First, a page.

Calton Hill vs Arthur's Seat: I know which Edinburgh attraction I adore most - Gaby Soutar

View from Calton Hill Pic: Todor Nikolov/AdobeView from Calton Hill Pic: Todor Nikolov/Adobe
View from Calton Hill Pic: Todor Nikolov/Adobe
It’s the easiest one to walk up

Apologies to Arthur’s Seat, but Calton Hill is my favourite city incline.

It’s not a munro, or even much of a walk at all. You don’t need sturdy shoes, a map, Goretex or energy bars. That’s why I love it.

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This pocket-sized volcanic hill is an urban surprise. You’re in the middle of the city, then eight minutes later, you’re lording it up high and filling your lungs with fresh haar.

Look! There’s the new W Hotel, and The Walk, the Firth of Forth and The Balmoral’s five-minutes-fast clock. Everything looks so cinematic.

The Athens of the North is always changing, yet some things reassuringly remain the same. All is well.

The last time I went up it, my four-year-old nephew was in tow. It was his first time.

If he remains an Edinburger, there will be many more walks up this hill.

We approached from the steeper Royal Terrace end, rather than the Waterloo Place entrance, which seems gentler and has stairs some of the way. He grumbled and stalled all the way to the top. However, his tiny mind was blown when we reached the summit.

He’s still too short of leg to clamber up The National Monument of Scotland, or Edinburgh’s Disgrace. I’m too ancient to do it. I’d probably rip my trousers.

There are still teenagers, sitting up there and smoking, though, these days, it’s vapes rather than Marlboro Lights.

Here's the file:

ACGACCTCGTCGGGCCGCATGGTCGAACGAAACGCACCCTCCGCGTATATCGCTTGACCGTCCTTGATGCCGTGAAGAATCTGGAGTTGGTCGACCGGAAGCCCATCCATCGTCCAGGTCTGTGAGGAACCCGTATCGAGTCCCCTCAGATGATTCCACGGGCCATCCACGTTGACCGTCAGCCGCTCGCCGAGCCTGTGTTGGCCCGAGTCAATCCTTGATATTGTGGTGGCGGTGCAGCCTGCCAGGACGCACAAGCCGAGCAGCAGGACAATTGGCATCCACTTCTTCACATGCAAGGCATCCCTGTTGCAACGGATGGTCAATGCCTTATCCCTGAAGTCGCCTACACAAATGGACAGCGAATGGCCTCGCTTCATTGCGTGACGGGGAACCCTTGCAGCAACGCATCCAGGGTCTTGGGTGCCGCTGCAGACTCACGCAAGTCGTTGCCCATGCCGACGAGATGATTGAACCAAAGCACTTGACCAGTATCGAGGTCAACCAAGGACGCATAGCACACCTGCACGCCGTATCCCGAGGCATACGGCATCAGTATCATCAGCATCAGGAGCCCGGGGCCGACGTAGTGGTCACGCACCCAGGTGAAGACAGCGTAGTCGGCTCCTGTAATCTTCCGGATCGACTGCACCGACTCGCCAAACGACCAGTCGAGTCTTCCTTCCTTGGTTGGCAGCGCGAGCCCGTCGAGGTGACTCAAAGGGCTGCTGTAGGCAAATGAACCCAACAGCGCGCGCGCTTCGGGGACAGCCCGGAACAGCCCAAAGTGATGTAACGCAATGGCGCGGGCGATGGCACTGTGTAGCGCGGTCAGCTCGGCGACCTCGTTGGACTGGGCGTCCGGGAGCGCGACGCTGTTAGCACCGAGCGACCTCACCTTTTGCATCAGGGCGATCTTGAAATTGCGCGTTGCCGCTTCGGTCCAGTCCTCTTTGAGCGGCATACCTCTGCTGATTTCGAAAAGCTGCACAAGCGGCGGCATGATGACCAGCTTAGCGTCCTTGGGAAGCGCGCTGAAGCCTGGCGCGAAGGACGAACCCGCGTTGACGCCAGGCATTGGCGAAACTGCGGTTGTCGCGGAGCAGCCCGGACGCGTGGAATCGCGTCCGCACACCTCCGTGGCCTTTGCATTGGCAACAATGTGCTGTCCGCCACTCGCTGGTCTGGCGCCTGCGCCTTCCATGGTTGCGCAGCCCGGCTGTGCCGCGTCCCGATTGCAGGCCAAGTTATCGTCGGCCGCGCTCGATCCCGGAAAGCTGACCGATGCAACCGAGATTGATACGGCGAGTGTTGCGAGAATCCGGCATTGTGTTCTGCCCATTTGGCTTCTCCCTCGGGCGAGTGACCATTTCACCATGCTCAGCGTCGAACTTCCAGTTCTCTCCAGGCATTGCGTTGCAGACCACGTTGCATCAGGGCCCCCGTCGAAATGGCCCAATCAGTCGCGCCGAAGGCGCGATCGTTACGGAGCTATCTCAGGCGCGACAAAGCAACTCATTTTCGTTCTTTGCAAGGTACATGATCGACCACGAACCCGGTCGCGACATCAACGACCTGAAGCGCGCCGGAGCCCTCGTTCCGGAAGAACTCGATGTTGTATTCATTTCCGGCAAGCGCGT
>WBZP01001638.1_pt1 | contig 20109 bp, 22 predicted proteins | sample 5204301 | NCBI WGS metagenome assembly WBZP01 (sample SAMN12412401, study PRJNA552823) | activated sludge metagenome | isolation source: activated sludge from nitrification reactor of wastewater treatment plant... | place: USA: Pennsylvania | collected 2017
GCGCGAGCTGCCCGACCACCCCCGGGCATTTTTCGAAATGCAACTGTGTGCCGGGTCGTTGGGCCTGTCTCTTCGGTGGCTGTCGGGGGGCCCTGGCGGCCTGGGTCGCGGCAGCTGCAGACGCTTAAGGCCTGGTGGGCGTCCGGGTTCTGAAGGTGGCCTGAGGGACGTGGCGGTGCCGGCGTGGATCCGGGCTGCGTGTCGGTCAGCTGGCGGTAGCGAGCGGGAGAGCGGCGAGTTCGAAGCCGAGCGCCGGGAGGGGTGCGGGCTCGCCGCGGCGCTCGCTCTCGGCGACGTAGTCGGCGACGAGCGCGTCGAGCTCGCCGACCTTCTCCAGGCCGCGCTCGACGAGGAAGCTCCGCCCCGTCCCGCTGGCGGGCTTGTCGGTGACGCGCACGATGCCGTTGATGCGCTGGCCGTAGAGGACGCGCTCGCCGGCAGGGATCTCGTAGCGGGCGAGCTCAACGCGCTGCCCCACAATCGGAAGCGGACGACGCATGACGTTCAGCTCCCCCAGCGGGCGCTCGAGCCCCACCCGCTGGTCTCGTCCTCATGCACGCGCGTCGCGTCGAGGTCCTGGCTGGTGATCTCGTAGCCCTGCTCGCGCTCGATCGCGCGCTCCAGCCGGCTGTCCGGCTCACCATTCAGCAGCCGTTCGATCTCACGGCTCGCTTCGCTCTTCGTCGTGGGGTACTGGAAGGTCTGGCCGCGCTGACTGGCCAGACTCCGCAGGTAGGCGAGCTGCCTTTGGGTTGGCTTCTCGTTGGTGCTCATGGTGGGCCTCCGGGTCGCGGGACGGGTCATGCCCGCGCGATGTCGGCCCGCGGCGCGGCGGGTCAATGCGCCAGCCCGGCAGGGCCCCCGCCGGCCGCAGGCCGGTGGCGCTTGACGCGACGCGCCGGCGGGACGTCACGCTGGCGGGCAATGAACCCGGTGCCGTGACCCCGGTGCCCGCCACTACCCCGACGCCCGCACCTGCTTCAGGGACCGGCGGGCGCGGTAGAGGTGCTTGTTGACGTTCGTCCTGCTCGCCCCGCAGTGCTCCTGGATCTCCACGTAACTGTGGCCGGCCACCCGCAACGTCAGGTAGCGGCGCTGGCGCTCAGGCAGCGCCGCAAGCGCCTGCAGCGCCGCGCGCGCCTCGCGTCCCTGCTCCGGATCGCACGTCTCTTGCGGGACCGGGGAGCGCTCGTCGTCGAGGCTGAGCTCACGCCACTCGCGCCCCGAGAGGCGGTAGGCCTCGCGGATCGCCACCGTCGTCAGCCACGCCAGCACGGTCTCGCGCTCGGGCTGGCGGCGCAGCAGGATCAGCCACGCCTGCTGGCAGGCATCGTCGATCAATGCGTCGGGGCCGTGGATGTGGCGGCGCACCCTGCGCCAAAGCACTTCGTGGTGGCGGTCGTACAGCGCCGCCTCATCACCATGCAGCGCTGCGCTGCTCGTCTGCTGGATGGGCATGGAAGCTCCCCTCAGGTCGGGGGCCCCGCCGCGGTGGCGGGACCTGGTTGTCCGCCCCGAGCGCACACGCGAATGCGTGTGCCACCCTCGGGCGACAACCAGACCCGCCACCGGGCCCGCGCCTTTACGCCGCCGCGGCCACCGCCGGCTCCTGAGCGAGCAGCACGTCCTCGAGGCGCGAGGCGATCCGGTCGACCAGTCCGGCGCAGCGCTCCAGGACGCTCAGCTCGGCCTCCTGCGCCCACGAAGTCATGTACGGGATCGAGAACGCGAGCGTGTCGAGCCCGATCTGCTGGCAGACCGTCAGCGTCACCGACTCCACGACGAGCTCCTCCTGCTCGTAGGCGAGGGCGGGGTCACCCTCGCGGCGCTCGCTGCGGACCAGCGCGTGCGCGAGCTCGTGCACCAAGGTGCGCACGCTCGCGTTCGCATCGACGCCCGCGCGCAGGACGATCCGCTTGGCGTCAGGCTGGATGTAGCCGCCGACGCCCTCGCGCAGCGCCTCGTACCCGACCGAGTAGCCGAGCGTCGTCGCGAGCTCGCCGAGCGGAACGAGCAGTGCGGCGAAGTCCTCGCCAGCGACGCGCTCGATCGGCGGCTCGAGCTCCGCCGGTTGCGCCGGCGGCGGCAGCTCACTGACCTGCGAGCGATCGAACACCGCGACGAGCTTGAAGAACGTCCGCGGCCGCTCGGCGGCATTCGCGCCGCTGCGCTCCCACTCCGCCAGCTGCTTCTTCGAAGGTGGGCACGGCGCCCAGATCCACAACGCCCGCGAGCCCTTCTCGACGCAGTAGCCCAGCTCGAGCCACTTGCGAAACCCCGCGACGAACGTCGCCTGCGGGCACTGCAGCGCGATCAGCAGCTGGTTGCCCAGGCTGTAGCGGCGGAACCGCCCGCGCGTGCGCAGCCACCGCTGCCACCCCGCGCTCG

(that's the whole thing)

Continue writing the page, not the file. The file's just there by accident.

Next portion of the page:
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My nieces climbed up, then we took photos, with them making the obligatory peace sign.

They asked about the City Observatory, the Nelson Monument and the Dugald Stewart Monument. What are they? I fudged my answers, because I never remember what’s what.

I point out restaurant, The Lookout, and we spy at the Collective Gallery.

I tell them that I once stayed overnight at Observatory House, with part of the building dating from 1776 as the first attempt to build an astronomical observatory. It can now be rented out, as a self-catering property. When we stopped there, it was so windy that the house groaned like an old ship all night. It was magical.

Once upon a time, going up this hill was a guaranteed escape. You wouldn’t want to tackle it as a solo woman, because it’d be too quiet, except for the occasional character keen to share his Special Brew.

Now, it’s tourist-tastic, but that’s Edinburgh for you. On our last visit, there were drones, angrily zipping all over the place, and so many people, all in their holiday Instagram-tastic bubbles.

It’s definitely a bit quieter up Arthur’s Seat, but Calton Hill is still my favourite.

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